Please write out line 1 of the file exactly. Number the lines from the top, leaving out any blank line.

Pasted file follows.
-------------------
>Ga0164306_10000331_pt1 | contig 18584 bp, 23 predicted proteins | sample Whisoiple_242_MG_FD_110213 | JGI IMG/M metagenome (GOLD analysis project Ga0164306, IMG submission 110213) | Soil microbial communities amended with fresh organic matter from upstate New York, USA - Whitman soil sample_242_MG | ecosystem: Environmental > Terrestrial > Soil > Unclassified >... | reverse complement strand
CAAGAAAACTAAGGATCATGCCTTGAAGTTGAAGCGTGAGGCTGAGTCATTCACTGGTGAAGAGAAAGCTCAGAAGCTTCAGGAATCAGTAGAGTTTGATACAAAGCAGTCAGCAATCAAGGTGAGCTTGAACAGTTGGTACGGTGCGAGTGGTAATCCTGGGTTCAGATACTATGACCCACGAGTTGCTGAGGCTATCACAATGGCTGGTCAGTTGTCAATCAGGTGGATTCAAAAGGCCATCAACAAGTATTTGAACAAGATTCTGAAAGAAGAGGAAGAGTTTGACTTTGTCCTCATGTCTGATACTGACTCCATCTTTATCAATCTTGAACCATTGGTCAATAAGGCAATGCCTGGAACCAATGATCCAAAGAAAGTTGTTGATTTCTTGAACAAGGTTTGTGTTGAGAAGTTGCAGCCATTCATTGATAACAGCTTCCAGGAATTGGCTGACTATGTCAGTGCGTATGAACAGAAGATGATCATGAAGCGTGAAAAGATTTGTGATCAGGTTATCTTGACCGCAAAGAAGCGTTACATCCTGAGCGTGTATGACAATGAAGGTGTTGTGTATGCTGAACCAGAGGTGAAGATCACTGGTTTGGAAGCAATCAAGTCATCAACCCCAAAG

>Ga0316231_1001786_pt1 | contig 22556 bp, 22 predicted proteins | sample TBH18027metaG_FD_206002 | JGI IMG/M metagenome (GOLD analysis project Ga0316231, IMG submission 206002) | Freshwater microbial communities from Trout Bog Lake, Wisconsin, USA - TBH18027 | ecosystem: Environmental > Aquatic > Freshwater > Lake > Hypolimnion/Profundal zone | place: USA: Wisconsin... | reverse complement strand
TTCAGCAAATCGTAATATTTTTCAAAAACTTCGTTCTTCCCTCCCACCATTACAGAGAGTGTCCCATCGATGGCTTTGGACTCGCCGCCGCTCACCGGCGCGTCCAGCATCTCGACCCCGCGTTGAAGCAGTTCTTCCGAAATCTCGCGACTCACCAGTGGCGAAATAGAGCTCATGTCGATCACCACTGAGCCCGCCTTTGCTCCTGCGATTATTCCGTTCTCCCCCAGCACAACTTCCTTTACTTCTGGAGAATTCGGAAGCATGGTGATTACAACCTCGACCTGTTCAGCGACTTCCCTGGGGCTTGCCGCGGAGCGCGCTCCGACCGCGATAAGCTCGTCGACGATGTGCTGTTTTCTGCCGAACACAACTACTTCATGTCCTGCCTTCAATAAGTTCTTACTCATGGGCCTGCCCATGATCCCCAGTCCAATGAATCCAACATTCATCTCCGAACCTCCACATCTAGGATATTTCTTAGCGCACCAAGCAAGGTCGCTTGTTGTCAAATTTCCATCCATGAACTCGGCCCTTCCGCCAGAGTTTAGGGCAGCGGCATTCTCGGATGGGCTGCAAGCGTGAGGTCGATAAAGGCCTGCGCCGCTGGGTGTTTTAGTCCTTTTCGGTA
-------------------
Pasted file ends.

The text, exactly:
>Ga0164306_10000331_pt1 | contig 18584 bp, 23 predicted proteins | sample Whisoiple_242_MG_FD_110213 | JGI IMG/M metagenome (GOLD analysis project Ga0164306, IMG submission 110213) | Soil microbial communities amended with fresh organic matter from upstate New York, USA - Whitman soil sample_242_MG | ecosystem: Environmental > Terrestrial > Soil > Unclassified >... | reverse complement strand